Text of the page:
Does Your Company Need a Chief Purpose Officer?
Purpose is embedded and integrated within the organization and impacts both internal and external communities.
Customers and employees are increasingly interested in a company’s purpose. They want to engage with companies that stand for more than products and profit. Many companies are becoming more vocal about social issues and implementing programs to benefit their communities. Some have gone as far as to name a chief purpose officer (CPO). Large companies like Deloitte, S&P Global, and PwC have hired executives for this role. Some companies have implemented related initiatives or worked with social purpose agencies and consultants.
Corporate social responsibility (CSR) is not the same as purpose, but there is overlap. Broadly speaking, CSR addresses societal issues, while purpose is embedded and integrated within the organization and impacts both internal and external communities.
Why are business leaders focusing on purpose?
The corporate spotlight on purpose is not just a reaction to our times. Companies have a responsibility to remedy societal problems they have contributed to, but beyond that, they have a lot of power to facilitate change.
And leaders are seeing that workers want to feel they’re part of something meaningful. Employees want to work for companies that take responsibility for their place in the community and world. They want to feel good about the companies they work for, and this means understanding their company’s values and purpose. Gartner HR Research discovered that 68% of employees said they would think about leaving their organization to work for an employer that is more committed to societal and cultural issues.
Consumers are also interested in and knowledgeable about where companies stand on societal and other issues. In fact, 86% of consumers say CEOs should be vocal about social issues, and 57% say they are more loyal to brands committed to taking action on social injustice.
How does purpose benefit your company?
Ensuring that your organization has a purpose beyond the bottom line may be the right thing to do, but there are practical benefits as well. Your company purpose can:
• Serve as a guidepost for members of your organization when making decisions.
• Differentiate your company from the competition.
• Increase public trust.
• Improve employee engagement and morale by giving more meaning to work.
• Help attract and retain talent, according to 79% of executives.
• Boost customer engagement and loyalty, say 68% of executives.
What can a company do to fulfill its purpose?
Your company’s purpose is intrinsically tied to what you do. For example, an outdoor equipment store’s purpose may be to not only serve those who enjoy the outdoors but to also protect nature and the environment. A baby supply company’s purpose may be to help new parents and families raise healthy children. Your purpose and initiatives aren’t separate from your products, processes, and people.
Your purpose and values should be incorporated into what you sell, how you work, and how you treat the people both inside and outside of your organization. Purpose will organically tie into social, political, ethical, economic, philanthropic, and environmental causes.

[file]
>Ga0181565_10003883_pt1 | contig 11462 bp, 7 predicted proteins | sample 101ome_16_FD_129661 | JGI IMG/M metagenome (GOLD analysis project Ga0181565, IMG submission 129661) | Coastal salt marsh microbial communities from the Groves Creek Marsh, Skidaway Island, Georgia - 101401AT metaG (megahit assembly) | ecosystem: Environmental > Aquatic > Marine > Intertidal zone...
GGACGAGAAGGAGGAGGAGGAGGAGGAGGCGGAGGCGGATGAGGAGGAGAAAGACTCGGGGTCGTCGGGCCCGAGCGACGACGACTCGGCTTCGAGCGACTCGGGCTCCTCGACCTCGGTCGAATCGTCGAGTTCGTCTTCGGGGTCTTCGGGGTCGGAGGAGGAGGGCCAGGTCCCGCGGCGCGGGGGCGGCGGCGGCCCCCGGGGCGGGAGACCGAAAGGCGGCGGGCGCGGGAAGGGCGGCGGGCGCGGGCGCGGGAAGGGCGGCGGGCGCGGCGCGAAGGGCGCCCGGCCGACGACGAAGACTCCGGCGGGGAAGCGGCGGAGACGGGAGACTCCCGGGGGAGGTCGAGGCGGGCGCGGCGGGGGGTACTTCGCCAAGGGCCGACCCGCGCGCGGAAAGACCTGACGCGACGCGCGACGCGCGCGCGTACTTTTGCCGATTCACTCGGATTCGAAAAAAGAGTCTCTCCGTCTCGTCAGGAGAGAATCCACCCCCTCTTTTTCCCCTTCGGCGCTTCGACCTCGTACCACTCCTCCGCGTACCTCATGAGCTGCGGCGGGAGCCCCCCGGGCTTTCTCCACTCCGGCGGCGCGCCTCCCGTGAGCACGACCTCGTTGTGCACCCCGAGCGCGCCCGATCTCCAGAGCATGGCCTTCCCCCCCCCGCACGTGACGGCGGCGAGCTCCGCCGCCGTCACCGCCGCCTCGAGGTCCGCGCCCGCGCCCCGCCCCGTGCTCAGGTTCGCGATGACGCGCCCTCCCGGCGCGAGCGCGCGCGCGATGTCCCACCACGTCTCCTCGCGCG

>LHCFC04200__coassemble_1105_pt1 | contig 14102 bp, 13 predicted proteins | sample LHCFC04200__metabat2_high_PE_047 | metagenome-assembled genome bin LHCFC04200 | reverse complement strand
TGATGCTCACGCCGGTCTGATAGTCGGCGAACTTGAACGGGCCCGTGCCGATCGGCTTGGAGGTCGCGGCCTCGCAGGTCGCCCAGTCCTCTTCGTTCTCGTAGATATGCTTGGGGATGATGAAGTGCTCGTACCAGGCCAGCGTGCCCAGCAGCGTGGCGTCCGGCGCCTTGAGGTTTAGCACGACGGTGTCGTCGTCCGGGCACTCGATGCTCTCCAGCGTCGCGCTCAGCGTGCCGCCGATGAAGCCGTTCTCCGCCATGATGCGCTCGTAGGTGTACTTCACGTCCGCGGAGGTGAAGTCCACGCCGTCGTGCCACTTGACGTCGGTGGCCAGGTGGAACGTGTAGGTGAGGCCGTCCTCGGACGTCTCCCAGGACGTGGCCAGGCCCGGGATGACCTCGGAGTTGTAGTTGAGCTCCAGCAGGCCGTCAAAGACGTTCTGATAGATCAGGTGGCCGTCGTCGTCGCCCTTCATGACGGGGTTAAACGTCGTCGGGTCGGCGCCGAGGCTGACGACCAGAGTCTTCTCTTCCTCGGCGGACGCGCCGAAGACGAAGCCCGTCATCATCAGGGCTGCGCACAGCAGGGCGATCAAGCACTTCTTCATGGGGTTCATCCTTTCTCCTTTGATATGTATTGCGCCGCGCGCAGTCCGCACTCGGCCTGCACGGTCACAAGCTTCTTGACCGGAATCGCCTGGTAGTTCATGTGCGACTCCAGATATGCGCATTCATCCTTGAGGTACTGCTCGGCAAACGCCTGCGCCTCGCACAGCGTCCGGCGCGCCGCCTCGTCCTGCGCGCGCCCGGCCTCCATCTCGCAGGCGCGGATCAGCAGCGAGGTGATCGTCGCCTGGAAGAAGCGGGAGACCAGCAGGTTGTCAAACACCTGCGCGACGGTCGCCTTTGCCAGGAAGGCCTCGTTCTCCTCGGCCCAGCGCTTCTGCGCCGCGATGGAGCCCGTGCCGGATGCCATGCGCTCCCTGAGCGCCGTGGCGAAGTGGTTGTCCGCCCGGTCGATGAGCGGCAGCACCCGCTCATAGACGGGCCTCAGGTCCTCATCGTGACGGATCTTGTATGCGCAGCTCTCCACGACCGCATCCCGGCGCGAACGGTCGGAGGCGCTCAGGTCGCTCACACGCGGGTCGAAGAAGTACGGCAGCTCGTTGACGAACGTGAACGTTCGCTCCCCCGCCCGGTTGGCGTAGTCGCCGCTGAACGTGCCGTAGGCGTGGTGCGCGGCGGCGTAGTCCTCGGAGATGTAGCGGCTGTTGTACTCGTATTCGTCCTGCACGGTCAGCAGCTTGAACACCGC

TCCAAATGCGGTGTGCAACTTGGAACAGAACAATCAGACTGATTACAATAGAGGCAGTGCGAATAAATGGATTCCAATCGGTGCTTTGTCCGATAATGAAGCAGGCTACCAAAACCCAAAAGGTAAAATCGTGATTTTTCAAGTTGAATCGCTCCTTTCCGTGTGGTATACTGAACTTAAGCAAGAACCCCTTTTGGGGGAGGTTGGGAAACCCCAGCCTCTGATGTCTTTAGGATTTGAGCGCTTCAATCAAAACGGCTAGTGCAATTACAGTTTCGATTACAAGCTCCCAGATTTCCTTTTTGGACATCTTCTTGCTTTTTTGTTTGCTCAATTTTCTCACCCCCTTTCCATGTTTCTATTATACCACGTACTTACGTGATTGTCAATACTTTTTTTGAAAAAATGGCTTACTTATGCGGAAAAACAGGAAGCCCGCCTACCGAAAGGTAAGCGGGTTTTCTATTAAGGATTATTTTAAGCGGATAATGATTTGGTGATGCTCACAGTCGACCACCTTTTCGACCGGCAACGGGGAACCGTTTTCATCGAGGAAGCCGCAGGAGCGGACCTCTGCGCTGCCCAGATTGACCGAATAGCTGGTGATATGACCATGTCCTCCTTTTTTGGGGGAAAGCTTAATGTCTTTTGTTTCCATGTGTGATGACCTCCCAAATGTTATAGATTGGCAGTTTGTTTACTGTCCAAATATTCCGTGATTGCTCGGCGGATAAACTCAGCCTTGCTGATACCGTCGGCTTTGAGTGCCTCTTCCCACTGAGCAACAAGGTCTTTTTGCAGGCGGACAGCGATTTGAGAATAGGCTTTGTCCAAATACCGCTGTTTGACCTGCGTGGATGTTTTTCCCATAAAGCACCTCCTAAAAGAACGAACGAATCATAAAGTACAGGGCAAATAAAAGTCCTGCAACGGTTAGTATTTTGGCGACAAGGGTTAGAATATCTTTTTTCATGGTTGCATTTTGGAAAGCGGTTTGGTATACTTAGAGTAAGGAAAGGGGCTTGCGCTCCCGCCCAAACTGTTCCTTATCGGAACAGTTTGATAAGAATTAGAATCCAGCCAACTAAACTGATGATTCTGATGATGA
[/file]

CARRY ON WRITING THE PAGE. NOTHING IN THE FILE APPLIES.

There are specific actions you can take to ensure your organization has a solid purpose and that employees and consumers know what that means for them.
• Define your purpose. Create a statement that explains the beliefs that built and sustains your organization. This should be relevant to those within and outside of your company.
• Take it to heart. Make sure your purpose isn’t just talk or one-off service events. This means your purpose is reflected in the way you work, whether that means adopting equitable and inclusive hiring practices, switching to more sustainable materials in your products, or taking other big steps.
• Choose a CPO or combine positions. Some large companies may install a CPO, while other organizations may give the role to the chief operating officer or chief people officer. An executive vice president may be the one to take on the duties. Or it may seem most natural for a principal or founder to take on the job because they have been heavily invested or involved from the start.
So, what does a CPO do? They help others in the organization see how their roles have purpose. They communicate that purpose not only to those within the company, but to the community at large. They participate in top-level strategy and decision-making. And they stay in tune with the values of your customers and how they align with your work and place in the world.
Even if a CPO isn’t right for your company, the most important part of knowing and sharing your organization’s purpose is to be authentic. Even without formal initiatives, your employees and customers will know when you’re not sincere or when you lack clear identity and intention. Taking the time and effort to figure out your company’s purpose will be one of the most important investments you can make.
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